Forevergreen Road study picks up where it left off
NORTH LIBERTY– The City of North Liberty is jumping back into bed with Coralville; this time, it’s a potential roadbed.
The two cities decided to re-open a road study on Forevergreen Road, the dividing line that separates Coralville’s northern boundary from North Liberty’s southern one. The communities will equally share the cost of a $57,000 engineering study that will determine the best alignment for the extension of Forevergreen Road eastward to North Liberty Road.
The North Liberty City Council approved the 28E agreement with Coralville at its June 26 meeting, agreeing to contract with engineering firm Shive Hattery for services including reviewing and researching existing material, mapping and evaluating the physical features of the road corridor, creating alignment alternatives and holding meetings with private property owners as well as a public open house to gather citizens’ input.
This last aspect is crucial, if anything is to be learned from a previous Forevergreen Road study.
In March 2004, a similar, $59,000 engineering study was launched by the City of Coralville– with a $15,000 contribution from the City of North Liberty– to identify an alignment for Forevergreen Road to extend east from 12th Avenue to Dubuque Street. Earth Tech Consultants conducted the study and presented a final draft in June 2006. The proposed alignment drew concerns of many residents from all along the proposed corridor, particularly those who live on Dubuque Street and North Liberty Road. The residents cited concerns about disruption of homes and farmsteads, disturbance of natural resources, dense residential development, safety issues and lack of comprehensive planning. A proposed 386-acre subdivision on what used to be the Scanlon farm had many fearing extremely heavy traffic, adding to safety problems.
The loudest criticism, though, was the lack of public input during the two-year study.
In the end, the Urban Area Policy Board of Johnson County’s transportation advisory planning organization (at that time called Johnson County Council of Governments, or JCCOG, now known as the Metropolitan Planning Organization of Johnson County, or MPOJC) voted 8-5 to reject the 2006 study and not include the proposed extension on its arterial streets plan.
Both North Liberty and Coralville dropped interest in the project until recently, after long-disputed annexation plans for the area were resolved between the two cities.
“As I understand it, (the study) was dropped and sat still,” said North Liberty City Administrator Ryan Heiar. “With the annexation dispute resolved, it makes sense to go through the process again.”
An east-west corridor will be increasingly important as the area gets developed, but Heiar emphasized the study is not about extending the road, at least for North Liberty.
“It’s about planning for the future so we know where the road will eventually be,” Heiar said. “The City of North Liberty has no intent to go in and start putting this road in. Obviously, the Scanlon property will probably be one of first areas to develop, so it makes sense to have that major street planned so we can have the best flow of traffic when it does get developed”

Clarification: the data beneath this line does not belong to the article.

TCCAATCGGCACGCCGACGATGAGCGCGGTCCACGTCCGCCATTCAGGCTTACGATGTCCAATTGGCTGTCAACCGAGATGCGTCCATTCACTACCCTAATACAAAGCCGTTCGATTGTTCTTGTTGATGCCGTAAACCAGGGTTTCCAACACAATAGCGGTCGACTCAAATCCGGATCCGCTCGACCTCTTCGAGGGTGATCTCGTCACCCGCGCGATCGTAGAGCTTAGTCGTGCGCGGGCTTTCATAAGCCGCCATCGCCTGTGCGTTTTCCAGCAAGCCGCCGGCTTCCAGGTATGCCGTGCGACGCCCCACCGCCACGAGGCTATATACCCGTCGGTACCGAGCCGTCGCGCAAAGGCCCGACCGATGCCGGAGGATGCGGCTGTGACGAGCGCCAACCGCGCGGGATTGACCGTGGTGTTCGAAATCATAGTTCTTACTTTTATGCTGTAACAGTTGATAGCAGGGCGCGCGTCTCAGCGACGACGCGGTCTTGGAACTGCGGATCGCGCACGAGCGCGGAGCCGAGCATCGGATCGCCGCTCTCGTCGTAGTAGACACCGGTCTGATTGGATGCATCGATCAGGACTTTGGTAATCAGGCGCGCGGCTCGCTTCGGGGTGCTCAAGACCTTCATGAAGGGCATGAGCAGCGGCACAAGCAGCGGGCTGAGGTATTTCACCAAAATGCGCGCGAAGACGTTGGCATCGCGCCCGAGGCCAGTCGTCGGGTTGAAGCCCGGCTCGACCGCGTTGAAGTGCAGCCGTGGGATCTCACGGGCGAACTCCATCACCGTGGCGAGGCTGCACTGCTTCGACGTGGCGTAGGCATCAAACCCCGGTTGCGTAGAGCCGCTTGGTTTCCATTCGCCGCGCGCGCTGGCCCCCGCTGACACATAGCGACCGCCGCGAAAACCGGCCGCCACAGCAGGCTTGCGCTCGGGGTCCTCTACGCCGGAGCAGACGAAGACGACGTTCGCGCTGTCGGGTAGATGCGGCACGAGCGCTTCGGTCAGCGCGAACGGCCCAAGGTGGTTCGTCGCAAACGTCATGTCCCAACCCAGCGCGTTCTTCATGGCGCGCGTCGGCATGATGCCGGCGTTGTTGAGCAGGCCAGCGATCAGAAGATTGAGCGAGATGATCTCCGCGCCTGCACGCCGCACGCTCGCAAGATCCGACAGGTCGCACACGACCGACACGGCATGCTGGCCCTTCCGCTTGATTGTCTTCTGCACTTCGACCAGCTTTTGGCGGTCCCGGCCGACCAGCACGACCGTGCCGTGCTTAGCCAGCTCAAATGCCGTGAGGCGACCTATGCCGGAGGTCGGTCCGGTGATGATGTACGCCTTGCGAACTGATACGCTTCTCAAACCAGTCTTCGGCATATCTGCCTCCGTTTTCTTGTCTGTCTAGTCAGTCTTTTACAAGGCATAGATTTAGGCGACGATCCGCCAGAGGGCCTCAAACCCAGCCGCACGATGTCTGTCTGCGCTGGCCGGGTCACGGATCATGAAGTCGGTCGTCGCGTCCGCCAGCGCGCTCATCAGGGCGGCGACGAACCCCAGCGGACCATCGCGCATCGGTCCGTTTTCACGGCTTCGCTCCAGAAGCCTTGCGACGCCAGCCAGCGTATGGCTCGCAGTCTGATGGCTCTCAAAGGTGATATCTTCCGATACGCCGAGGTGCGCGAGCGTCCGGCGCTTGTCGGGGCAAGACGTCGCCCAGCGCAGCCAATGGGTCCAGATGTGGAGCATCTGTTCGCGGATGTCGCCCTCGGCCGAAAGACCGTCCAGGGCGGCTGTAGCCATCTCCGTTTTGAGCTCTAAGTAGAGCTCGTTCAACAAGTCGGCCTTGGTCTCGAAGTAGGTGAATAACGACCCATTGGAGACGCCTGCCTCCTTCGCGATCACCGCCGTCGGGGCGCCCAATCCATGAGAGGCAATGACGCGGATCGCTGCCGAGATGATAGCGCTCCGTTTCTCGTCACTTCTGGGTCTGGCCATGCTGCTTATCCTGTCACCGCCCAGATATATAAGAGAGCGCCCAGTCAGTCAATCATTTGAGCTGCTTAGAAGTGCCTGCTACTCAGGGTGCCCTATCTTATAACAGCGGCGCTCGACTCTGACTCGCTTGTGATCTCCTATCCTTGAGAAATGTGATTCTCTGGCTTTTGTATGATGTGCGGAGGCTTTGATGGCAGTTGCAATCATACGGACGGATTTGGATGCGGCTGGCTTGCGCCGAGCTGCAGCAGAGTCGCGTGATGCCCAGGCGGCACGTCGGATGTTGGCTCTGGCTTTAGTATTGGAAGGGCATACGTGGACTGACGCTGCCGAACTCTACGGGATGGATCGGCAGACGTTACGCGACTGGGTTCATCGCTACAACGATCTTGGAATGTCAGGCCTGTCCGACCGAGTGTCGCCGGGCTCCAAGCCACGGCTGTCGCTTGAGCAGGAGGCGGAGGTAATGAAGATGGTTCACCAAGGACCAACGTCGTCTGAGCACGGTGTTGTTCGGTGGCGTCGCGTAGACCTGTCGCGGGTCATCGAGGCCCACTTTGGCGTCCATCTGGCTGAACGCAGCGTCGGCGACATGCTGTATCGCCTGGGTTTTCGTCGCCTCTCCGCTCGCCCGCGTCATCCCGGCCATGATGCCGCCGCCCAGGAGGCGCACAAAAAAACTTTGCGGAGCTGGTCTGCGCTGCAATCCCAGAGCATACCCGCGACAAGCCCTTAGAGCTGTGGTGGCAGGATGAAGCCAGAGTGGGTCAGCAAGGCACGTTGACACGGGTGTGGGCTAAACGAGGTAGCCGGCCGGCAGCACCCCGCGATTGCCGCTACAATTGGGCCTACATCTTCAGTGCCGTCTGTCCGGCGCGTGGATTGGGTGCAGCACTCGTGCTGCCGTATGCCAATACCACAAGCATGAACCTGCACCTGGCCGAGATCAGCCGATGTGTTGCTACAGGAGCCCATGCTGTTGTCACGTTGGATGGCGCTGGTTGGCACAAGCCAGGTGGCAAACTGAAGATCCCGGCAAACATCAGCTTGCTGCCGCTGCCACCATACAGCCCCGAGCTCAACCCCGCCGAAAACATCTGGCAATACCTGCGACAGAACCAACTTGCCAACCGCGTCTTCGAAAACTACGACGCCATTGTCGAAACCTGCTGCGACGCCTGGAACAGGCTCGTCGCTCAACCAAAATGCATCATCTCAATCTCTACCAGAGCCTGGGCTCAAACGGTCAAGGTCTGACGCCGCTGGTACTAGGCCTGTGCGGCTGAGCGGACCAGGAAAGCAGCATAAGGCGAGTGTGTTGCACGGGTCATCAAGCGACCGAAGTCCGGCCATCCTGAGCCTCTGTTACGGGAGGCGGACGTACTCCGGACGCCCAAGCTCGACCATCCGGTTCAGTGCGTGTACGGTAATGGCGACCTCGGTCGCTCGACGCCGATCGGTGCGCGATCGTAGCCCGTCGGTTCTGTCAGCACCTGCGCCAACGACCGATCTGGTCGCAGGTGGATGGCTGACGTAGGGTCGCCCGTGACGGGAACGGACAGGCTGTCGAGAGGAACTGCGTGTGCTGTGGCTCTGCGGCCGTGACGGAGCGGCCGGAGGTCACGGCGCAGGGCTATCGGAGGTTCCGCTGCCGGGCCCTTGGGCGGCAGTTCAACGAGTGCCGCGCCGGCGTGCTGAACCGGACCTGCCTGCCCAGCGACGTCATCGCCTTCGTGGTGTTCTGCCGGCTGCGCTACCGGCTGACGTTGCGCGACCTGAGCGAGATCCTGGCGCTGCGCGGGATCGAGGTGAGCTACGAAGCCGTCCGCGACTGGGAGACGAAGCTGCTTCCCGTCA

Heair said the City of Coralville is currently working on a voluntary annexation in the unincorporated area between the two cities, but he anticipates both cities will ask developers to construct the road as it is developed.
“Years from now,” he added.
North Liberty City Engineer Kevin Trom, who works for Shive Hattery, said much of the data gathered in Earth Tech’s initial evaluation will be used to inform the new study.
John Yapp, Executive Director of the MPOJC, said his organization is aware of the upcoming joint study, and will be involved, though is not sharing in its funding. While MPO staff have not yet met with Shive Hattery, Yapp said they expect to be at the table with other stakeholders, including Coralville, North Liberty, Johnson County and Iowa City Community School District officials listed in the project proposal.
“We knew it was coming, and so far, we have been doing traffic counts, traffic forecast work, and we are working on a traffic study for that part of Dubuque Street and North Liberty road between Coralville and North Liberty, which the Forevergreen Road extension will affect,” said Yapp.
The MPOJC is now gathering collision data, traffic speed information, and other details that will help establish baseline data for the study.
“Our role initially will be to provide the information, the consultant will look at a variety of options and we, collectively, will react to those alternatives proposed,” Yapp said.
Whether or not the extension will be adopted to the MPO’s arterial streets plan this time around is still up in the air. It isn’t necessary for the road to be built, Yapp said, but its adoption would make the project eligible for federal transportation funds.
“The other effect of its adoption would be that it establishes a corridor, so that as North Liberty, Coralville and Johnson County review development plans in that area, there is an agreement through the MPO about where the road corridor will be,” Yapp said.
The agreement with Shive Hattery lists a number of meetings that will take place with stakeholders, private property owners, with the public and at city council meetings. Heiar did not know when those meetings would begin.
“Shive Hattery is waiting for the MPO to get done with the Dubuque Street study,” said Heiar, to use the gathered data as a starting point.